The second biggest challenge is that there is no official data on FGM in India. We have done a study where we have shown that 75 percent of the girls in the Bohra community are still subjected to this practice.The type of FGM performed by the Bohra Community is called khatna, which is equivalent to Type 1 or Type 4 FGM as classified by the World Health Organization. It is performed secretly, at home. We also have our own anecdotal data, our own stories of how it affected us, and what happened to us. Unfortunately, Indian government refuses to accept the findings of our study, or the fact that FGM happens in India. Unless there is a survey or research by the government, we will never have any official data. And since India doesn’t have any official data on FGM, we do not have a strong standing on international forums, which proves to be a major problem. We need the support of the government to declare FGM a harmful and criminal practice, and to ban FGM in India. Today, most of the countries and international humanitarian agencies have declared FGM as a violation of human rights. If this is against human rights, against constitutional rights, there should be mechanisms to stop it and mechanisms to punish those who propagate and perpetuate this. Without that, we will never be able to end this practice, These are all the challenges which we are working through to eliminate and ban FGM in Indi
What do you consider as your biggest achievements so far?
My biggest achievement was getting the support of a lot of women in my community who pledged that they would not cut their girls. That was a huge achievement. The fact that we have created that awareness, we have built the confidence in these women to actually think that they are going to stop this practice is a very, very, very big one for us. We would like more and more women to do this.
Another big milestone for our movement, I think, has been that we have brought the issue out from secrecy to the public domain. Today, in India, as well as globally, there is a recognition of the fact that the Bohra Community in India practices FGM. It was possible only because of our movement. This is a true achievement that we have exposed something which was carrying on in India for centuries but nobody had the courage to speak out openly and publicly about it.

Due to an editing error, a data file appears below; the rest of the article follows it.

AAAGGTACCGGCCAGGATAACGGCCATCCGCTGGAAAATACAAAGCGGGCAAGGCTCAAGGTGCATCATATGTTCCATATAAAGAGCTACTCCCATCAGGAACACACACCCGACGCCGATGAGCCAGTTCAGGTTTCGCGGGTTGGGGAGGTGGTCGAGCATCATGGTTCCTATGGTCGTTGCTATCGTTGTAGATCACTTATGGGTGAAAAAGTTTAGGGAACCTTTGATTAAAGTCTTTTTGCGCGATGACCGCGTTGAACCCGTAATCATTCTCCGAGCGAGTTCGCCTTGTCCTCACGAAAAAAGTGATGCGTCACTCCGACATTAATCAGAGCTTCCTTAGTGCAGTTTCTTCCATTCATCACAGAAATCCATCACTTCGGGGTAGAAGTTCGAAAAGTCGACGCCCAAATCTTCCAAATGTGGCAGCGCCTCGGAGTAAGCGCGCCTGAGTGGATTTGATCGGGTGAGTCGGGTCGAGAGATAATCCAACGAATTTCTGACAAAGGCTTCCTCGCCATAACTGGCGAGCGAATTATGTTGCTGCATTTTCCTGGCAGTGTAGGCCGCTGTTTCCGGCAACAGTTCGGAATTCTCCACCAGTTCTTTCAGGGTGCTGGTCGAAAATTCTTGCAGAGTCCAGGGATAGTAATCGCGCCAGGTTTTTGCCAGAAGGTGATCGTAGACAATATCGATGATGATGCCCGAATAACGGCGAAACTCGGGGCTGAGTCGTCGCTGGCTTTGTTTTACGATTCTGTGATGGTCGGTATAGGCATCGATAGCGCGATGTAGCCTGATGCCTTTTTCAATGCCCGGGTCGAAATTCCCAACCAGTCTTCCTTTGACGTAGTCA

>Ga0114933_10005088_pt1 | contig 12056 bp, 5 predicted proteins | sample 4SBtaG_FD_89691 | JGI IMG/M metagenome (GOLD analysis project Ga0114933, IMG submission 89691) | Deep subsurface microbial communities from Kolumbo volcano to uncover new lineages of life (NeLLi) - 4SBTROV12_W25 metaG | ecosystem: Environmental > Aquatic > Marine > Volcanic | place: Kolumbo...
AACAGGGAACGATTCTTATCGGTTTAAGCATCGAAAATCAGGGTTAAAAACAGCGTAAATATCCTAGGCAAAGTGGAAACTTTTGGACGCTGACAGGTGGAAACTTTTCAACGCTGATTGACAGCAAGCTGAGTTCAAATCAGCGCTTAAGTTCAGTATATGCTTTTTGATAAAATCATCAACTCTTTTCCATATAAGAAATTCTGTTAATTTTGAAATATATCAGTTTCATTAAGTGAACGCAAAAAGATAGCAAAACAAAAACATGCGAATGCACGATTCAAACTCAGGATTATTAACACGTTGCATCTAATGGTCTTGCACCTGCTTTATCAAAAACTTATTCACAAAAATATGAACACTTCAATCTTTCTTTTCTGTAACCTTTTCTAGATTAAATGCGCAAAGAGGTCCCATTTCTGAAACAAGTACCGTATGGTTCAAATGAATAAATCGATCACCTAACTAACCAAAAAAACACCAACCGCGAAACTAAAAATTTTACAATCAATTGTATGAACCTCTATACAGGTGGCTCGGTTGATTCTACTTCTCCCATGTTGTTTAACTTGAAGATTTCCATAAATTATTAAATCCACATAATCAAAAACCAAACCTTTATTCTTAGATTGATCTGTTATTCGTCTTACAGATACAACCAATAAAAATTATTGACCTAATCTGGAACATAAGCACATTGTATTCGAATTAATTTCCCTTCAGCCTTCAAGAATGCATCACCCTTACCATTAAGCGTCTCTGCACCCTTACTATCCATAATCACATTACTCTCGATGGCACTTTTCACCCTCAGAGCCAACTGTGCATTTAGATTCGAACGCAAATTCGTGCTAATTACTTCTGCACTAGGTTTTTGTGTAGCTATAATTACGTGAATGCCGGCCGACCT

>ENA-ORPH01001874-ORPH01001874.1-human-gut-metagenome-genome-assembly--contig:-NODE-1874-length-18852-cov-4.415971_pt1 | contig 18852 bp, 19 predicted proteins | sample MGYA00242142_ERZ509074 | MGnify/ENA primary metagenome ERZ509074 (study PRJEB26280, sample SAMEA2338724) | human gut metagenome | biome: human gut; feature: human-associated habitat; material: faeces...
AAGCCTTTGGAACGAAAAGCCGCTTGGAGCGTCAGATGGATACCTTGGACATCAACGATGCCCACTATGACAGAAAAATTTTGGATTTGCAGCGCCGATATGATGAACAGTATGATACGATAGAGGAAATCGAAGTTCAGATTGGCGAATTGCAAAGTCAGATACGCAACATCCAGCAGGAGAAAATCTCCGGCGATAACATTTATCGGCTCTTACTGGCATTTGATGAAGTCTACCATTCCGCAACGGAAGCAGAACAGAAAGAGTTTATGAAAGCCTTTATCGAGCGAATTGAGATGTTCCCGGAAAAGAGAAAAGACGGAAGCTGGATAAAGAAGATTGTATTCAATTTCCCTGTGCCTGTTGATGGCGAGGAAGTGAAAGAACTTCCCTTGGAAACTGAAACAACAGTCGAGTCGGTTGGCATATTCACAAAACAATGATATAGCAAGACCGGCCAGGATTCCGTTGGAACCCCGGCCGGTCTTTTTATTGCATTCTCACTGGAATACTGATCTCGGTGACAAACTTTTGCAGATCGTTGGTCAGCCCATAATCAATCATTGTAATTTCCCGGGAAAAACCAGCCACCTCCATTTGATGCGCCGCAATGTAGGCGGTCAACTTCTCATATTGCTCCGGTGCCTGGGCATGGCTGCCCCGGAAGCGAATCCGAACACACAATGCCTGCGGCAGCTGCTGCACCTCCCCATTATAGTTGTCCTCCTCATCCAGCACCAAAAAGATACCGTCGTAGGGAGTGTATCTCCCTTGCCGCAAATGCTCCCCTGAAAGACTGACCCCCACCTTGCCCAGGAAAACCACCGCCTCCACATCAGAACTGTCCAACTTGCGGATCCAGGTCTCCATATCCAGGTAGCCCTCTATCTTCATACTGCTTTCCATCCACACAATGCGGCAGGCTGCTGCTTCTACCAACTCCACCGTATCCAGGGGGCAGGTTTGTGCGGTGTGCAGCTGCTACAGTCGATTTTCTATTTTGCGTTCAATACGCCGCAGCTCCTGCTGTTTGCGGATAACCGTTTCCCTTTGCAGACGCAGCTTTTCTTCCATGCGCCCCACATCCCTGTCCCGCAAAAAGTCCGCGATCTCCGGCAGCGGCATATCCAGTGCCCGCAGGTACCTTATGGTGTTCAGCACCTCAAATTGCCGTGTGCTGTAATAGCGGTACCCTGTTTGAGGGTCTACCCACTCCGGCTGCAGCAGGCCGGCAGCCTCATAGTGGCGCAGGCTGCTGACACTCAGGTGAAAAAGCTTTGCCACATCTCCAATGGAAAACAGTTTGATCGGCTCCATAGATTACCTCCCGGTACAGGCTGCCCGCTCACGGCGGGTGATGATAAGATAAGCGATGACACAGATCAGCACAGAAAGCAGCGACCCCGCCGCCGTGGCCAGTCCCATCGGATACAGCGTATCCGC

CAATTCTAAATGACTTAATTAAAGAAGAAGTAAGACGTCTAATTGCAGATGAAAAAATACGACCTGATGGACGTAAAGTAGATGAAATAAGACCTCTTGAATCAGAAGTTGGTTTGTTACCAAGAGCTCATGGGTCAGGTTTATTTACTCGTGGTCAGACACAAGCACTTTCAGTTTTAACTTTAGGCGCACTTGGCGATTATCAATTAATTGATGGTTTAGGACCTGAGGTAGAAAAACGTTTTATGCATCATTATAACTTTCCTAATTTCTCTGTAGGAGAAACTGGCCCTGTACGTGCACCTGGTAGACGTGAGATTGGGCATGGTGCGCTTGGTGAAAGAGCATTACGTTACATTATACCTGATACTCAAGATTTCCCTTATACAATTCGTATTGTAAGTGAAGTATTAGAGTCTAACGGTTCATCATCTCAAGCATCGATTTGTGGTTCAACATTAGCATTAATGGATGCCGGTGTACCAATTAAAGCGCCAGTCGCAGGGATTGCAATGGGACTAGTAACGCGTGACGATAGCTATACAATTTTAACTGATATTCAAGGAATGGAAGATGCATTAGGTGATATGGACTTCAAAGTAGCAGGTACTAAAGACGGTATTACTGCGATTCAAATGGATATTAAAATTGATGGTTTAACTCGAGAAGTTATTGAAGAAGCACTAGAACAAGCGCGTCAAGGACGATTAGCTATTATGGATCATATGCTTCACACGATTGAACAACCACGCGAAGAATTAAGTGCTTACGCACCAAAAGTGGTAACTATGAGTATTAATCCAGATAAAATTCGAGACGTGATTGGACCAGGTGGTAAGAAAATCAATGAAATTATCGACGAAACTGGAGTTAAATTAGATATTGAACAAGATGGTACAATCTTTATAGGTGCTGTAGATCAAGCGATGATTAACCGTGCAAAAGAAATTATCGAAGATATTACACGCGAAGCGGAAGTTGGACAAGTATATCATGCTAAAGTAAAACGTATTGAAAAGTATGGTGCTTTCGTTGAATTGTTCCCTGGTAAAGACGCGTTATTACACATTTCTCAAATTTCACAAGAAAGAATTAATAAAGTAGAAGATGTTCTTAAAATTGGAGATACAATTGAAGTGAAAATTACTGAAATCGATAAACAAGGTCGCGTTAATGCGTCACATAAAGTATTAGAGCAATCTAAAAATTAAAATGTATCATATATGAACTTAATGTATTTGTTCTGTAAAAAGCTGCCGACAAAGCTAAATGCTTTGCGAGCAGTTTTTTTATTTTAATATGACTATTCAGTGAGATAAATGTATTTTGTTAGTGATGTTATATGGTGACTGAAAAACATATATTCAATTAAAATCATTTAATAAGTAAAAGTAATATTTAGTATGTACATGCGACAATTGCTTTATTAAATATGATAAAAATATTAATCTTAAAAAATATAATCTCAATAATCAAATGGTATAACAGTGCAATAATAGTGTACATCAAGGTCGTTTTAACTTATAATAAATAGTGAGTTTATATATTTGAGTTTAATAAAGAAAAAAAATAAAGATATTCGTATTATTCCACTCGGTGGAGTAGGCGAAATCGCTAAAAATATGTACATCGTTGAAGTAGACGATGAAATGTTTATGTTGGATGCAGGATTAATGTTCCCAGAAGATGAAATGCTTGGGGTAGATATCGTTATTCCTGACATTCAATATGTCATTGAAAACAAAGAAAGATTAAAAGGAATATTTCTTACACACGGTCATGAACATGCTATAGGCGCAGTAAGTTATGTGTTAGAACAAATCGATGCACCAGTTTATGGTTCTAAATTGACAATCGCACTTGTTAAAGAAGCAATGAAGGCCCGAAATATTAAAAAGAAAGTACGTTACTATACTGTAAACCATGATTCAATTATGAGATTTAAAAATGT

Also, the fact that today we are in the Supreme Court and the matter has been under consideration in the Supreme Court of India, in a way is large and was possible because of our movement.
What would you advise to our readers who want to speak out against injustice but are afraid to come forward?
The biggest thing our movement has taught women and girls was – you can actually question things and you can bring change in your own life, in your own surroundings and in your own communities. I think takeaways of our movement were partly raising awareness and partly breaking the barriers as a lot of people never speak about issues that bother them, and are taught not to question or challenge the traditions.
What if anybody wants to get involved in your movement or want to support your cause?
Any kind of support and solidarity are most welcome from anybody who wants to be part of our movement or wants to help us out. You can reach out to us through our website, wespeakout.org. We are always in need of funds as this effort is completely non-profit, most of the time we spend from our own pockets. If you can contribute in-kind as a writer, graphic artist, filmmaker, or you can add to our effort of reaching out to more people you are most welcome to join our movement.
This interview was conducted and recorded by Swagata Sen; transcribed, edited and published by our Editorial Team.